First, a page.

In the end, the best thing for a wounded river is just to leave it alone. When push comes to shove, grind, and undercut, there are very few problems that flowing water can’t sort out for itself. Look around, and you’ll see a lot of rivers with problems like that – and all of them could do with a few thousand years without the human race to mess them around.

Many were “destinations” in their day, before the hordes fished them out, and thundered on to the Next Big Thing.

But unless all our modern hordes get catastrophically wiped from the face of the earth by plague, war, or meteor strike (the first more probable than the rest, at the moment), it’s unlikely that most of those rivers are going to get their healing luxury of just-in-time.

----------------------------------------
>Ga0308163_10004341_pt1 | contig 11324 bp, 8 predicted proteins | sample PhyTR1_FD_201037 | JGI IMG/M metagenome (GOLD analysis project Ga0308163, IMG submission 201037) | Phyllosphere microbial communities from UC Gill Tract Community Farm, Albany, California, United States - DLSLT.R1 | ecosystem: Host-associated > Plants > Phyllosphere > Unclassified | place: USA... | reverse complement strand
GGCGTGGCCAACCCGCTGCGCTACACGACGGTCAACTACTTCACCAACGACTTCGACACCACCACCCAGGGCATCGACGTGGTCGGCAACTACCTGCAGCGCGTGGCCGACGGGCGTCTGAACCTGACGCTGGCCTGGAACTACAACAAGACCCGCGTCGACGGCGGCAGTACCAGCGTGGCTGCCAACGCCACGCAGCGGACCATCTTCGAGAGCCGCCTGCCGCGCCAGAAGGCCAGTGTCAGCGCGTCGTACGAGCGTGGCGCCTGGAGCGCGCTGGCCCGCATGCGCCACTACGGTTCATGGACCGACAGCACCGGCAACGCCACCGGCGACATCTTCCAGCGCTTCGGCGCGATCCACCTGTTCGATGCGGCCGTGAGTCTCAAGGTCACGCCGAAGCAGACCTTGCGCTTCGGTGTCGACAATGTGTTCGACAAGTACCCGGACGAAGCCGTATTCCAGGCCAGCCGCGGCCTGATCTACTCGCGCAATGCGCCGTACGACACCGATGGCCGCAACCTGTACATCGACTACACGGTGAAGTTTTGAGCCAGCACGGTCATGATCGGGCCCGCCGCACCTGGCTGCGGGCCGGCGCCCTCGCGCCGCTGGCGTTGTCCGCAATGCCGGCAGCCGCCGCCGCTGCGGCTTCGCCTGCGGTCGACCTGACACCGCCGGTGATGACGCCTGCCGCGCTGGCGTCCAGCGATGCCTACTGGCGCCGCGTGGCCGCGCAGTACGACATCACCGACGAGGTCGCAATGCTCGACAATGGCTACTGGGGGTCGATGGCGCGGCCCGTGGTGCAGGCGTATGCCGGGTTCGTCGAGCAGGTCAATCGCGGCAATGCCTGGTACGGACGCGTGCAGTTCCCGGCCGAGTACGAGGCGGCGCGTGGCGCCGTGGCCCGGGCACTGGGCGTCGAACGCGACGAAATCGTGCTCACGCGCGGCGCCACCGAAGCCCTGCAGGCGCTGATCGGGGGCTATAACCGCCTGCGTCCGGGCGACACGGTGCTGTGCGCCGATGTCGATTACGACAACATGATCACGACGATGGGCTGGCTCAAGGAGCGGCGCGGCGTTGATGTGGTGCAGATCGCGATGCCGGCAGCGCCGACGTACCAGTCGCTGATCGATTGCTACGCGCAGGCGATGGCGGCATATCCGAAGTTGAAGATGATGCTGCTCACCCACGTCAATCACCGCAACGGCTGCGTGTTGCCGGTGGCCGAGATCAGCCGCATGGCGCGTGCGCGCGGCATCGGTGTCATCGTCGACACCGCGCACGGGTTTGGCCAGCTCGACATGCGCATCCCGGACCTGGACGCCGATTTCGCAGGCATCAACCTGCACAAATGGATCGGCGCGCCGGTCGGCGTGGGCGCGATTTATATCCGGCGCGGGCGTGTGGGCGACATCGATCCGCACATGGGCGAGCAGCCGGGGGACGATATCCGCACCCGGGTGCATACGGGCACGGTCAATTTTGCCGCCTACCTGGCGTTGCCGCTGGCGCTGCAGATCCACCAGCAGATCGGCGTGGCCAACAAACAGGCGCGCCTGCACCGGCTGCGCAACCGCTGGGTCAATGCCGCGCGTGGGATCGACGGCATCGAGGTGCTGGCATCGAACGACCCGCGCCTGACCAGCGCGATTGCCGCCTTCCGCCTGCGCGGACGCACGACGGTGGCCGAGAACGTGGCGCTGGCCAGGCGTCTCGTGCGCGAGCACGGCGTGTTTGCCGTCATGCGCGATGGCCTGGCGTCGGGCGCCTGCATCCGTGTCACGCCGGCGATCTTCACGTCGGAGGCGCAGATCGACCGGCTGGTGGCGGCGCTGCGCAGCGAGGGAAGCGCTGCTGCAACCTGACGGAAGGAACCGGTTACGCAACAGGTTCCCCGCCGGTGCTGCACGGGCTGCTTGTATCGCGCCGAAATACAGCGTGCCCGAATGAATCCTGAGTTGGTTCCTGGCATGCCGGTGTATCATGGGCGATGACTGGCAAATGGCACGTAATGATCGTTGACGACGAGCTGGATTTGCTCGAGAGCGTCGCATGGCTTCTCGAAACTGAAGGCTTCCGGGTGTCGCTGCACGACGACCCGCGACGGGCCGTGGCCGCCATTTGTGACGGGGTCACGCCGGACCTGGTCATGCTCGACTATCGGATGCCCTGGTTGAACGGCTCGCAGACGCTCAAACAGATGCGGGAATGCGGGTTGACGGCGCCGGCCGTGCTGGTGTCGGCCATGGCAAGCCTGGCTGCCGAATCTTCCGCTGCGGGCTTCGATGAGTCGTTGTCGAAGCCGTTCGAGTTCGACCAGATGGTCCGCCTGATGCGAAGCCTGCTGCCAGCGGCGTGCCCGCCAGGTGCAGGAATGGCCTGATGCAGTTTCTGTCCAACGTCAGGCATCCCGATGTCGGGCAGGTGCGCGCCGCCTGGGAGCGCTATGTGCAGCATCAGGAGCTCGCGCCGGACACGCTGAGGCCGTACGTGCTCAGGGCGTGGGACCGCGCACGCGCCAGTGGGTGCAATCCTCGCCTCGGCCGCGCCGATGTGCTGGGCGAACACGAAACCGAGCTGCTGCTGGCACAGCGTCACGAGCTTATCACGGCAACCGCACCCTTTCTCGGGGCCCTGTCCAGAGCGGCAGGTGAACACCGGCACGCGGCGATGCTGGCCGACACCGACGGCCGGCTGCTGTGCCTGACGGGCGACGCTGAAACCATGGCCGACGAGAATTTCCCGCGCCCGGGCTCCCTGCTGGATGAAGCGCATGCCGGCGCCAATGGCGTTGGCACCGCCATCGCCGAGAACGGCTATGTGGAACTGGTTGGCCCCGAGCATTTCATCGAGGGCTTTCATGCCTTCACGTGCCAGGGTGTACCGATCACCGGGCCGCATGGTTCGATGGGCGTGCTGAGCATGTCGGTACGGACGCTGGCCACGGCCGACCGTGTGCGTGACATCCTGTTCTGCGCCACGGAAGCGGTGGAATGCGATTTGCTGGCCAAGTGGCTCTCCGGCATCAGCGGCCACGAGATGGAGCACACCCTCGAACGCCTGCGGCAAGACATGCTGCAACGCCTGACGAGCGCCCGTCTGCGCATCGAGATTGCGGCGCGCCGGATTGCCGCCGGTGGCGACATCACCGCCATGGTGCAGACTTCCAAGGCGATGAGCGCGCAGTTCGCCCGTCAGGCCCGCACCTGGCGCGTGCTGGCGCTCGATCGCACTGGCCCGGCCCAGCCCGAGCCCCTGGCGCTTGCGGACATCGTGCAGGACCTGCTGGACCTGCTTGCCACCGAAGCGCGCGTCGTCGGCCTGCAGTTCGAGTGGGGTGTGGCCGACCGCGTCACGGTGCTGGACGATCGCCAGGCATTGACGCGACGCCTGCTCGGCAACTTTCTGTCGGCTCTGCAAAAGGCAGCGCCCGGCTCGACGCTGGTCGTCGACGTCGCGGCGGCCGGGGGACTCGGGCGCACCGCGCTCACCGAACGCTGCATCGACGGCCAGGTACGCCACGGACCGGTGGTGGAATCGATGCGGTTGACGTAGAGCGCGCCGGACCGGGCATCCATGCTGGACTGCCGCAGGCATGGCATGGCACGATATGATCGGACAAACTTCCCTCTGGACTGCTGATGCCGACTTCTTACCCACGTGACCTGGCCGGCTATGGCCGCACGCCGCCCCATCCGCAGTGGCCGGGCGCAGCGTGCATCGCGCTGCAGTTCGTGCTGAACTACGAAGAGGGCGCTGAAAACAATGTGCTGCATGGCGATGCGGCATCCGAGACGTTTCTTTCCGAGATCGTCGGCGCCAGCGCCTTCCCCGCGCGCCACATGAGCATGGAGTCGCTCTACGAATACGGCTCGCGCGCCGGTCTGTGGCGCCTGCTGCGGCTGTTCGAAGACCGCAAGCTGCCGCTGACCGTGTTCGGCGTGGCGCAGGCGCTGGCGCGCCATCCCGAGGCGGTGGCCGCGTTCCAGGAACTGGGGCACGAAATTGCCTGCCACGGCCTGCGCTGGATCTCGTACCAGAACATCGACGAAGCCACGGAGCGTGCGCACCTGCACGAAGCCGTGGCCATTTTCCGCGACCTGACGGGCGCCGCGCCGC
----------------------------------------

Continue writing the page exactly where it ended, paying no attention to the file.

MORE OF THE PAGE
As Tom McGuane says, in his introduction to “The Longest Silence”, we’ve reached a time in the life of the planet, and humanity’s demands on it, when every fisherman must also be a riverkeeper.

Now, it’s not enough just to go fishing and hope it all turns out OK. Otherwise, next time we want to catch a fish, the fish might not be there. In fact, the river might not be there either.

Fishermen and women are the natural custodians of our waters – in whatever state they’ve been left to us. We wade and float them when we can, we walk beside them and watch them when we can’t, we dream of them when we’re scanning discussion forums on the internet far from their banks. We see their underwater secrets, and imagine meandering chalkstreams where others sneer at concrete gutters. Who better than us to guard them, and bring them the time-accelerated regeneration they so badly need?

We’re all in this together. We’re all in this to learn together, too. So I’ll be delighted if you’ll join me in this evolving text on bringing some of our most unregarded rivers back to their innocent prelapsarian promise.

And who knows?

Somewhere, not far away, you may even find a river of your own to redeem – and be redeemed by – and play with.